Cisco Systems is working on a new service that will enable changes to be made to a storage network without affecting the data being sent across it at the same time.
When SANs are busy serving data, reconfiguring storage environments through the data path can slow the network down. Cisco is going to offer an API for its MDS 9000 switches that will allow partners' products to engage in out-of-band communications with the SAN and not disrupt data flow, the company claims.
This MDS 9000 Data Tap Service, essentially provides a protocol-based interface between the Cisco MDS 9000 SAN switches and third-party storage appliances, allowing these appliances to access servers and storage devices on a SAN without having to be directly in the path of the data.
It will be demonstrated by Cisco and three partners -- Alacritus Inc. (disk-based data protection solutions), Kashya (business continuity) and Topio (data recoverability) -- at Storage Networking World in Phoenix, Arizona, in early April.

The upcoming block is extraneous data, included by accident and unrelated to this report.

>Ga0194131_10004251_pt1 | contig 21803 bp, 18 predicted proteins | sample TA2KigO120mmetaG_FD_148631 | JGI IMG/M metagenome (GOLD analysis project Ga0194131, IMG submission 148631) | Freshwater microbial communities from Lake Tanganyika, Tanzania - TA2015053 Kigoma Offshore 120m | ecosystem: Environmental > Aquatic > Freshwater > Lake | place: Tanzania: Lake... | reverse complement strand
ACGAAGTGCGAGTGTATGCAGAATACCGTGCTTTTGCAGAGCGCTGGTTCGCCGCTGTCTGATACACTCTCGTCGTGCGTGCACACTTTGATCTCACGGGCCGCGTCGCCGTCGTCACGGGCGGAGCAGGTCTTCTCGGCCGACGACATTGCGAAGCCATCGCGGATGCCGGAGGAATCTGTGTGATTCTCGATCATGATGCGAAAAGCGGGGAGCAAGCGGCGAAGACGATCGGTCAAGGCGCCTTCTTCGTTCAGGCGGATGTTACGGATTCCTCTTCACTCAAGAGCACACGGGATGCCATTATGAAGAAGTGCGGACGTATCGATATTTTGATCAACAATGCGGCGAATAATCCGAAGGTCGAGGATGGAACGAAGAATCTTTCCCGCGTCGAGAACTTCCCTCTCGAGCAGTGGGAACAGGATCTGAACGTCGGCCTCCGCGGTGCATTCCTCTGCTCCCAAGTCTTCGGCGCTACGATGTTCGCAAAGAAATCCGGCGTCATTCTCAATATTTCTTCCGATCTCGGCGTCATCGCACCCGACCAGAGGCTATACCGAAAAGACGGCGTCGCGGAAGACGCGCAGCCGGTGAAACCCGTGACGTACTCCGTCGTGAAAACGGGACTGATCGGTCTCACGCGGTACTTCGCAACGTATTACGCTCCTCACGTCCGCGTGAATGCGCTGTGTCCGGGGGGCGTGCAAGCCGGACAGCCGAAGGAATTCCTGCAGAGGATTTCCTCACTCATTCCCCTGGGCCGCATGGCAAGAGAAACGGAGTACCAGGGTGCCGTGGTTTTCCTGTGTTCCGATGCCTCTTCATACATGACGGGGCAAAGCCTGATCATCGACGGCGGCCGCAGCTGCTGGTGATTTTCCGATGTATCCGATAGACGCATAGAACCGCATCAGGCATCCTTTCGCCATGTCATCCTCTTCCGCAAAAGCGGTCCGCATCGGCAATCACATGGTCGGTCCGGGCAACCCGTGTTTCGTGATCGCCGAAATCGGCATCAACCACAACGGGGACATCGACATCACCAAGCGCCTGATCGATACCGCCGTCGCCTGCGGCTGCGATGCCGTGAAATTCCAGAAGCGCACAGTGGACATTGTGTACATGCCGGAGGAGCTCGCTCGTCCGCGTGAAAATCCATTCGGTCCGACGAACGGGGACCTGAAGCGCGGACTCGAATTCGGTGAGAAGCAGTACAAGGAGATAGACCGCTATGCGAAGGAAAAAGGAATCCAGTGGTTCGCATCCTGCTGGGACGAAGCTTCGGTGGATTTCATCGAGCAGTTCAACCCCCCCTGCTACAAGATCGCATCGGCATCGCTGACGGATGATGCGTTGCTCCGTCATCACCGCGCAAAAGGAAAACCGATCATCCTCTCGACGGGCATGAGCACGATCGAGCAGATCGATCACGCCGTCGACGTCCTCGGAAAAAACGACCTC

The service will be available as a feature on one of the line cards for the Cisco MDS 9000 and thus for use on any of the modular chassis', namely the MDS 9216, MDS 9506 and MDS 9509.
This approach differs from having storage applications actually run on the fabric, as is the case with Brocade Communications Systems's FAP7420. Alacritus is porting its virtual tape application to that platform.
There are therefore two approaches with the storage switch either hosting the third-party software or, alternatively, providing a side door through which it can access the SAN. It remains early days yet -- too early to say which approach is better or what the detailed features of either approach are.